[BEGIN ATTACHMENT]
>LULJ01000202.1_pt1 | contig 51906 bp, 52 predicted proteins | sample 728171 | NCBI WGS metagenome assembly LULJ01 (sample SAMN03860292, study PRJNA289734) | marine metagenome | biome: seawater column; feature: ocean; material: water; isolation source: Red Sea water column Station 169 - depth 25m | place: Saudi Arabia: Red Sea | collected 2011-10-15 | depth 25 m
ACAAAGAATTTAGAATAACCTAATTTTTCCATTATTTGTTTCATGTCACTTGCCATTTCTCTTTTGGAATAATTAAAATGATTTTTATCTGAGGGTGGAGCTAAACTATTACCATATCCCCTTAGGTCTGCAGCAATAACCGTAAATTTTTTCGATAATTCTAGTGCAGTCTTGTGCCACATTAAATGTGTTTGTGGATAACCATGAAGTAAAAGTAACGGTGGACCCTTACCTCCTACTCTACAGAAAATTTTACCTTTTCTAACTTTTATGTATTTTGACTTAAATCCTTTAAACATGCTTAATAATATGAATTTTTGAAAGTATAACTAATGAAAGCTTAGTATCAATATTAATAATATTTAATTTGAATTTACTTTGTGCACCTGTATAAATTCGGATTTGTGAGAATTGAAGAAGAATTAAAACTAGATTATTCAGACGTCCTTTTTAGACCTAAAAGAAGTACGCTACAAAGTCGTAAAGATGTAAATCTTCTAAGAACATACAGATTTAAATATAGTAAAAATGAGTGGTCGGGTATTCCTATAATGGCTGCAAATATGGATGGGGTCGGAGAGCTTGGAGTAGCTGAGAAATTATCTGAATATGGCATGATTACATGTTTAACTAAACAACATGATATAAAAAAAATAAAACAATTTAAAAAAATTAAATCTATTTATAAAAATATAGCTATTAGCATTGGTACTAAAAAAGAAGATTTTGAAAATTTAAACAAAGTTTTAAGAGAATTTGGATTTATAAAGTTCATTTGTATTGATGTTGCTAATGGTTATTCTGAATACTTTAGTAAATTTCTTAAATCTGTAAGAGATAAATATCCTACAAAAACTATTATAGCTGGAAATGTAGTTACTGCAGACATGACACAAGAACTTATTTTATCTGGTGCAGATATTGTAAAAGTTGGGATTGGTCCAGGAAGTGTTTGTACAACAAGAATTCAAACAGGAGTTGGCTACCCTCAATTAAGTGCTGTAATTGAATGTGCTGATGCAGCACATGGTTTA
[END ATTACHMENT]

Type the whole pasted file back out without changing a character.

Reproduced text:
>LULJ01000202.1_pt1 | contig 51906 bp, 52 predicted proteins | sample 728171 | NCBI WGS metagenome assembly LULJ01 (sample SAMN03860292, study PRJNA289734) | marine metagenome | biome: seawater column; feature: ocean; material: water; isolation source: Red Sea water column Station 169 - depth 25m | place: Saudi Arabia: Red Sea | collected 2011-10-15 | depth 25 m
ACAAAGAATTTAGAATAACCTAATTTTTCCATTATTTGTTTCATGTCACTTGCCATTTCTCTTTTGGAATAATTAAAATGATTTTTATCTGAGGGTGGAGCTAAACTATTACCATATCCCCTTAGGTCTGCAGCAATAACCGTAAATTTTTTCGATAATTCTAGTGCAGTCTTGTGCCACATTAAATGTGTTTGTGGATAACCATGAAGTAAAAGTAACGGTGGACCCTTACCTCCTACTCTACAGAAAATTTTACCTTTTCTAACTTTTATGTATTTTGACTTAAATCCTTTAAACATGCTTAATAATATGAATTTTTGAAAGTATAACTAATGAAAGCTTAGTATCAATATTAATAATATTTAATTTGAATTTACTTTGTGCACCTGTATAAATTCGGATTTGTGAGAATTGAAGAAGAATTAAAACTAGATTATTCAGACGTCCTTTTTAGACCTAAAAGAAGTACGCTACAAAGTCGTAAAGATGTAAATCTTCTAAGAACATACAGATTTAAATATAGTAAAAATGAGTGGTCGGGTATTCCTATAATGGCTGCAAATATGGATGGGGTCGGAGAGCTTGGAGTAGCTGAGAAATTATCTGAATATGGCATGATTACATGTTTAACTAAACAACATGATATAAAAAAAATAAAACAATTTAAAAAAATTAAATCTATTTATAAAAATATAGCTATTAGCATTGGTACTAAAAAAGAAGATTTTGAAAATTTAAACAAAGTTTTAAGAGAATTTGGATTTATAAAGTTCATTTGTATTGATGTTGCTAATGGTTATTCTGAATACTTTAGTAAATTTCTTAAATCTGTAAGAGATAAATATCCTACAAAAACTATTATAGCTGGAAATGTAGTTACTGCAGACATGACACAAGAACTTATTTTATCTGGTGCAGATATTGTAAAAGTTGGGATTGGTCCAGGAAGTGTTTGTACAACAAGAATTCAAACAGGAGTTGGCTACCCTCAATTAAGTGCTGTAATTGAATGTGCTGATGCAGCACATGGTTTA